Who are we?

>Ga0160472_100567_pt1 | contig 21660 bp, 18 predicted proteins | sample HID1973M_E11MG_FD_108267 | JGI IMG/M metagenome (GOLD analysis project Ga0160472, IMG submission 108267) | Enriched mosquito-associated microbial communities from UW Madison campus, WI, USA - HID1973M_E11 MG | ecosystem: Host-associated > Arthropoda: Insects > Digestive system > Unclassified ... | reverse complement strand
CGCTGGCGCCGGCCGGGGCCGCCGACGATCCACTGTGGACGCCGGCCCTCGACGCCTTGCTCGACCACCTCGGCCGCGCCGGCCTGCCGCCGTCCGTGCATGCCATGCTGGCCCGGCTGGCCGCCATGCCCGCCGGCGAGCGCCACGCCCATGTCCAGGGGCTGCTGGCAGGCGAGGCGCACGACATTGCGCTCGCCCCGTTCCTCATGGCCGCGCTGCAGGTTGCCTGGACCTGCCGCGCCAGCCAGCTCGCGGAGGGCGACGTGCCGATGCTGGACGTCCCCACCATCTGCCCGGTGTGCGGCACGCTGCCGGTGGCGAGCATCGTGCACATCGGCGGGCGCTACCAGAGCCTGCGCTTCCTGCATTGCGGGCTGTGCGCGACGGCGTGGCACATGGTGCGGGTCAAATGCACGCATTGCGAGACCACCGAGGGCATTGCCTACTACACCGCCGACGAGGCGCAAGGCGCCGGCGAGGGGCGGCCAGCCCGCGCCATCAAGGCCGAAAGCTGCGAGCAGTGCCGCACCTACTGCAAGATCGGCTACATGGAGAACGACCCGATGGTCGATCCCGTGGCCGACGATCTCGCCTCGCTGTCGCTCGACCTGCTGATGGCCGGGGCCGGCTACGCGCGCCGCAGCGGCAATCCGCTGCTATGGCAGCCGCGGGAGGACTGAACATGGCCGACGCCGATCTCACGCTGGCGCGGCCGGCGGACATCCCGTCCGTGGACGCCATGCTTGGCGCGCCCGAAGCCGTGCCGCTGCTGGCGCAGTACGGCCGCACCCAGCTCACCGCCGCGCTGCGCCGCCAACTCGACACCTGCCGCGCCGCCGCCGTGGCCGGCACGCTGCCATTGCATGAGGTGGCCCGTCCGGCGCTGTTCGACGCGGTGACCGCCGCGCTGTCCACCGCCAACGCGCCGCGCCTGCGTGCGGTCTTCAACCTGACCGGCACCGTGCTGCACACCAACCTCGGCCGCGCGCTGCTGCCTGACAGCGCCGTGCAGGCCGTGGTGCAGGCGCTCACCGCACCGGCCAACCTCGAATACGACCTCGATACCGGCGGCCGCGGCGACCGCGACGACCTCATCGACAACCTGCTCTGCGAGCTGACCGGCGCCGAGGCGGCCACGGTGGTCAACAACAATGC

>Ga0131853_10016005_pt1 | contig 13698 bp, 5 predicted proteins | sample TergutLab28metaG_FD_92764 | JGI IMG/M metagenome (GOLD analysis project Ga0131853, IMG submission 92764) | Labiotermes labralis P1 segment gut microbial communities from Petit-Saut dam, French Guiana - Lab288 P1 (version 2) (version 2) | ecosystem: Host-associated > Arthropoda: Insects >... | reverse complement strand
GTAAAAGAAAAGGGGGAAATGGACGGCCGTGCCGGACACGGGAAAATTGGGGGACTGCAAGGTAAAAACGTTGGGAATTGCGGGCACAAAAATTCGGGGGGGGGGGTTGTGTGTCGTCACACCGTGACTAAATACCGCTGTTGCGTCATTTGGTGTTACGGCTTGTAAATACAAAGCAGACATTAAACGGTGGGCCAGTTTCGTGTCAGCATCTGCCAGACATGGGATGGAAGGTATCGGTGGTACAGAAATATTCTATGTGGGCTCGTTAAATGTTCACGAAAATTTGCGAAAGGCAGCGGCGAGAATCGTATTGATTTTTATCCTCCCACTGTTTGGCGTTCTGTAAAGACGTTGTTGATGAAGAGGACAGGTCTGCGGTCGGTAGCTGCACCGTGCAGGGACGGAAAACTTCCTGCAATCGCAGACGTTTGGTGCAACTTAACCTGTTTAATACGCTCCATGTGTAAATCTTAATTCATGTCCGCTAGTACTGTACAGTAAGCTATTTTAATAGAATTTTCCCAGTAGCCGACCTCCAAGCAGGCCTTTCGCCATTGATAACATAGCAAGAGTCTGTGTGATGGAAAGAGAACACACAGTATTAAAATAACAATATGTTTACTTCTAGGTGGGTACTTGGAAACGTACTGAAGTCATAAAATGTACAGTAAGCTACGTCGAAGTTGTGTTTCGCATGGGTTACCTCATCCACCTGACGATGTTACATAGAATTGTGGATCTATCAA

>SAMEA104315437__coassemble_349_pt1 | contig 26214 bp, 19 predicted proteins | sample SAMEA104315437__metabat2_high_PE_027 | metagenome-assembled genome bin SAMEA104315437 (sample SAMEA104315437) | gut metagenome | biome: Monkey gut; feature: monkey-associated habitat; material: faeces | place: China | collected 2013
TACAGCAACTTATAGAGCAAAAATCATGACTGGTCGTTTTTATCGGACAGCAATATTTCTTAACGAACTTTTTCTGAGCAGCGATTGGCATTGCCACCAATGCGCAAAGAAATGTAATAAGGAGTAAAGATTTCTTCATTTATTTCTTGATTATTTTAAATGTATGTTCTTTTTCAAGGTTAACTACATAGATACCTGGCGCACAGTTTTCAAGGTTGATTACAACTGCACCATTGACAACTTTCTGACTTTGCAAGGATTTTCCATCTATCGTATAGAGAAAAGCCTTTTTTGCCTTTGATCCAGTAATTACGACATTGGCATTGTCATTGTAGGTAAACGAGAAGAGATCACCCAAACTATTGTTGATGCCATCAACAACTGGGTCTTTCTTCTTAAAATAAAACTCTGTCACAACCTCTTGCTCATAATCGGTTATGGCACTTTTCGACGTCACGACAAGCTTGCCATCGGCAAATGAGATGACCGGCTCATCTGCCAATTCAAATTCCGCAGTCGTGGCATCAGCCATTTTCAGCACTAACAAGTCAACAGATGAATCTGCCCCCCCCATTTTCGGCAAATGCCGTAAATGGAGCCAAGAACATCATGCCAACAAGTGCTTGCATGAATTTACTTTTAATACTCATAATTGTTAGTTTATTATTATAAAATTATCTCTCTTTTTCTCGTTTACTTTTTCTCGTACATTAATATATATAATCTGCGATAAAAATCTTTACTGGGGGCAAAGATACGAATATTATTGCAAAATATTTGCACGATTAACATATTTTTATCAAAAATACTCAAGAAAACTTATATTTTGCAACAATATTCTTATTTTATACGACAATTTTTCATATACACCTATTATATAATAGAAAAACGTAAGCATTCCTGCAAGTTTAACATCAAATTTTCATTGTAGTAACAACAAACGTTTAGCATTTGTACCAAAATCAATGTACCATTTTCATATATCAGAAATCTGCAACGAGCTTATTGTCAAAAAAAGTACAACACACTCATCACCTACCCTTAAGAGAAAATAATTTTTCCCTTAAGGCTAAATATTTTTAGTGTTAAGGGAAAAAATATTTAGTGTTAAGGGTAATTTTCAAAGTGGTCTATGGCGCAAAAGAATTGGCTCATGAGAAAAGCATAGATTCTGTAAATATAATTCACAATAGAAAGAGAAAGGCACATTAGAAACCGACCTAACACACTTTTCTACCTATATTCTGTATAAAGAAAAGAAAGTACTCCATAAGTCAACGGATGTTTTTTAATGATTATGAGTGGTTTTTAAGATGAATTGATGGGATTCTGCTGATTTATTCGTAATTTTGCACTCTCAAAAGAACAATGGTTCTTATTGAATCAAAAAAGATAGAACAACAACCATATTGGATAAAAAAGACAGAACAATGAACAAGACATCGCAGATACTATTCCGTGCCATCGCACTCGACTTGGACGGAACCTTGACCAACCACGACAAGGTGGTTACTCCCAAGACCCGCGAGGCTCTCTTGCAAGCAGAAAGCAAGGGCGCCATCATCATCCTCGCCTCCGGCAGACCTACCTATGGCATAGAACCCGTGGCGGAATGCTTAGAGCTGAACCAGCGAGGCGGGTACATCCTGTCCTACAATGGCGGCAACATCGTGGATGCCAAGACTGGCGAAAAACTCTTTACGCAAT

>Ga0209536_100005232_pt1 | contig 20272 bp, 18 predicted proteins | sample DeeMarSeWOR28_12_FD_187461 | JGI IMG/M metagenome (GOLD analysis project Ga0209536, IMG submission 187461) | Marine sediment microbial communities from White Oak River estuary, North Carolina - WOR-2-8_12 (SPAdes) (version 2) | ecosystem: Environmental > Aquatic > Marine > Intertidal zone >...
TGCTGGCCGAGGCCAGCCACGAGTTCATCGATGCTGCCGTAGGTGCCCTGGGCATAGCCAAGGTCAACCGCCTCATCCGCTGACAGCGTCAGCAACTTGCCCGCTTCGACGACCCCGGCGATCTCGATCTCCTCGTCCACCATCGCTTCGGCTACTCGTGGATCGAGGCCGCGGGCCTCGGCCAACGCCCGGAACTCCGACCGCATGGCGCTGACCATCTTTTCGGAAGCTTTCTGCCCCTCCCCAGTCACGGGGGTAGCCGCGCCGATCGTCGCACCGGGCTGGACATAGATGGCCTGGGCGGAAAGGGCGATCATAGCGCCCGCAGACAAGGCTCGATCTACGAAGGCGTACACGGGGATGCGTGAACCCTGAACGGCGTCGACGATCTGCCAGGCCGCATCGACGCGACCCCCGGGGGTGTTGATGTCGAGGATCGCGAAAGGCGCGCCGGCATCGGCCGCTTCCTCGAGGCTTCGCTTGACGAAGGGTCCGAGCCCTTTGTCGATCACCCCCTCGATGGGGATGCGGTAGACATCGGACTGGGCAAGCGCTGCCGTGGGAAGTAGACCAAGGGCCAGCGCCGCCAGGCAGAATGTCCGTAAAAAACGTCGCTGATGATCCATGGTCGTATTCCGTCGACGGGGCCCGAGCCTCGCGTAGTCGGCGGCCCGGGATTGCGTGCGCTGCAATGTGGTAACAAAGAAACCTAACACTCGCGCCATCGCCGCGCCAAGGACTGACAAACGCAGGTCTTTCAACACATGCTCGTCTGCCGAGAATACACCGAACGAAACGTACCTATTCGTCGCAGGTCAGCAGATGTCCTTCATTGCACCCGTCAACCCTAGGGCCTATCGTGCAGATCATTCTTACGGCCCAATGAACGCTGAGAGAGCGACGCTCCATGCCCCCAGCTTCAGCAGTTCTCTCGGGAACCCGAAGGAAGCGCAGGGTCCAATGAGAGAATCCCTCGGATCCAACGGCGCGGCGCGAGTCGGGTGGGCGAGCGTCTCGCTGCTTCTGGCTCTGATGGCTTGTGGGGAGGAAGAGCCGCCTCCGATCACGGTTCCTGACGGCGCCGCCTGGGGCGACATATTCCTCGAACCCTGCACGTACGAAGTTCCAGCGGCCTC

The clinical laboratory scientist is a vital member of the health care team. Advances in modern medicine have led to a great demand for skillfully performed laboratory tests to aid the physician in the diagnosis of a patient's condition. The complexity and importance of laboratory tests require highly trained clinical laboratory scientists. The major responsibilities of a laboratory scientist include analysis of patients' samples in the specialties of chemistry, hematology, microbiology, immunology, transfusion services and molecular techniques. The results are used to aid in the diagnosis and treatment of disease. A CLS may choose to work as a generalist or to specialize in one area such as microbiology or hematology. They work under the direction of a Ph.D. or a pathologist who acts as the laboratory director. There is a broad spectrum of technology available from a fully automated chemistry laboratory to the manual methods of transfusion services. Laboratory technology requires good technical ability and excellent critical thinking skills. Management and computer skills and an understanding of state and national regulations are also important. Individuals interested in the clinical laboratory profession should be in good health, interested in science, have a deep concern for people and be able to communicate effectively with patients and co-workers.